Tag Archive | Cryptography

Windows 8 Security Features Explained (mini-whitepaper)

Windows 8 is apparently more secure than Windows 7. Perhaps this is true, and it is best to learn what security features there are for the new operating system. Some of these security features are verified to help out very well in the security of Windows 8, and some may not be in time, or lastly some may not work at all.

One of the most discussed security features is Secure Boot. Now, Secure Boot is a Unified Extensible Firmware Interface (UEFI) specified in the boot process to check cryptographic signatures of kernel-mode drivers, making sure they aren’t modified or corrupted. In other words, the boot process is now made to check if the operating system has been corrupted by malware or some other issue.

This is all part of a hardware restriction process called Hardware DRM. All non-ARM devices have the option to turn Secure Boot off, however ARM devices must keep it on. Experts state that it will be resistant to rootkits, since the MBR and BIOS cannot be accessed, unless if someone working on the computer penetrates it.

Next, Windows 8 features better built in antivirus software, with a much better improved Windows Defender. The software in Windows 8 is combined with the optional tool Microsoft Security Essentials. Now, with Windows Defender super-powered with MSE, it has much more anti-malware features.

With better anti-malware features, Internet Explorer is now made with better features as well. It has the ability to prevent zero-day exploits much greater than previous versions of Internet Explorer. With the challenges of exploiting Windows 7, there was the issue risen up again for Java and Flash Player, so hackers can gain control over the operating system. Those browser plugins are now easier to exploit than the Internet Explorer’s code.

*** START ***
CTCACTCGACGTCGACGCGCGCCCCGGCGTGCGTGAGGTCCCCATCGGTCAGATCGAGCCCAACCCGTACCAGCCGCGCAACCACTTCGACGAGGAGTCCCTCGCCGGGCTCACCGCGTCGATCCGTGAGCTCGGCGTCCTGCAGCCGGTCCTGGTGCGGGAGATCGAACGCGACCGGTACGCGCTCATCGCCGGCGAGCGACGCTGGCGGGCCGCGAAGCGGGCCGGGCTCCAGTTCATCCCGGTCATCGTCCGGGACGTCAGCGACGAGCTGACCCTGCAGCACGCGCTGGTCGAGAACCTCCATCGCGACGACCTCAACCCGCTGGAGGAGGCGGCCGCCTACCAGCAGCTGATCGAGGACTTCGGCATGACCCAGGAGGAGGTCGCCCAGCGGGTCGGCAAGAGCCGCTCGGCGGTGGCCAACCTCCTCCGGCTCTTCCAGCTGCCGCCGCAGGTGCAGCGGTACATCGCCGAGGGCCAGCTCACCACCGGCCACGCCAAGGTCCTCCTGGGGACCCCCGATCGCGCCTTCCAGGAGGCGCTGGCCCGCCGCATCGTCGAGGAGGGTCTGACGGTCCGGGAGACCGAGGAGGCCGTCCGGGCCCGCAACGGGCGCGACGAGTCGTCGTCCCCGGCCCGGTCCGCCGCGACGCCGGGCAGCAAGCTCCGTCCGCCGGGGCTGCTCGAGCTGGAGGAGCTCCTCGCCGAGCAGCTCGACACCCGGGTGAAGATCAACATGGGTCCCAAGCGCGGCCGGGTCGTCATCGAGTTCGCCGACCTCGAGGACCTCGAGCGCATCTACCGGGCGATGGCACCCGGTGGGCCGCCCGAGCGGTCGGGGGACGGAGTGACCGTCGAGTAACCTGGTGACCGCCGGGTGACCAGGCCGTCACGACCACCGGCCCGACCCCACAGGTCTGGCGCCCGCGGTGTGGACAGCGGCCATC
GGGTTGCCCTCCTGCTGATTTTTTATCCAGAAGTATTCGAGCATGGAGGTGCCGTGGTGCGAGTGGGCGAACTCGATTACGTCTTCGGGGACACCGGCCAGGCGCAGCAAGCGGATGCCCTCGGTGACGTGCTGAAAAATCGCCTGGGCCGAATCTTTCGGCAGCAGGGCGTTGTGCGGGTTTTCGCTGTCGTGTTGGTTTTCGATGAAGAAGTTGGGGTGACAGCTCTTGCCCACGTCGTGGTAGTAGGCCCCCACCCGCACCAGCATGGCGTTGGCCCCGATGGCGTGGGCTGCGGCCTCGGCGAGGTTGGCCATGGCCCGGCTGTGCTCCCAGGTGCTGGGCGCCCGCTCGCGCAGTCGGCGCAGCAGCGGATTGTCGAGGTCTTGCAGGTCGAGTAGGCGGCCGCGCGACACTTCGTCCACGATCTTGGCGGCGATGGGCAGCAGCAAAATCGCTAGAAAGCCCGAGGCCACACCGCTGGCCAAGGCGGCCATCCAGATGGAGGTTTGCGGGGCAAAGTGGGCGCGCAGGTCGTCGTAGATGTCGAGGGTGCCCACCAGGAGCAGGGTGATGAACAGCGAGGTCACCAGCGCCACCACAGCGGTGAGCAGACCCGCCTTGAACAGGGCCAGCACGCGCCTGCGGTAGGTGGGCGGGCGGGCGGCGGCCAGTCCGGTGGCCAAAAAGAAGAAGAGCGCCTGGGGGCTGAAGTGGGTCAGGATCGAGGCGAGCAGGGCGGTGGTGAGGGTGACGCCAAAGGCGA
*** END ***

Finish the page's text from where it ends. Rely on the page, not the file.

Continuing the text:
A new application sandboxing environment called AppContainer provides the ability to run all apps in a controlled environment, where it controls how apps work. This prevents apps from disrupting the operating system. Of course, this is just supplemented by Internet Explorer’s SmartScreen filter, which prevents the download/install of known malicious software. However, Windows 8 now has SmartScreen available for any app, allowing even more prevention. Of course, this means Microsoft employees are going to increase in numbers, if they really want to keep up. Now that hackers know their new challenges, they will be relentless.

The questions are still played on whether Windows 8 will be a repeat of Vista or not. The reality of the situation, is if Windows 8 has big popularity, then the security issues will also light up big time. However, many will stick to Windows 7, so the security issues for Windows users are not close to be over. Feel free to take a look at related articles below for Symantec’s opinions, which aren’t too well on the new OS.

Added October 31, 2012: Trusted Platform Module, read more

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The issue in encryption: Why it will not solve our security problems

The issue in discussion today is whether or not encryption is really that important in computer security, when it comes to the issues people face today (in security). The biggest issue faced in encryption is that even if every piece of info in an enterprise, intruders could still access it.

There are many issues faced in encryption. Many speculations occur like the following when it comes to encrypting data (and why there is a need for a backup method):

  • Encrypting every piece of information does not always mean the data is totally secure.
  • If a user can access the data, so can the intruder.
  • Users and even applications must be able to access data in unencrypted form to use it.
  • Web apps will still suffer SQL injection.
  • It will not stop Java exploits.
  • Only if a user can access the device he/she is on, if the device is stolen, the data is no longer secure.
  • If the least bit of personal/business information is leaked, a hacker has at least a small means to try to crack passwords.

So, the biggest concern, it seems, that even if data is encrypted doesn’t make it completely secure. The best way to truly secure data is working with a defense-in-depth method of securing machines, as it seems to be a way of making the hacker work hard to get to the data. By that time, the hacker would question whether the hack would be worth it.

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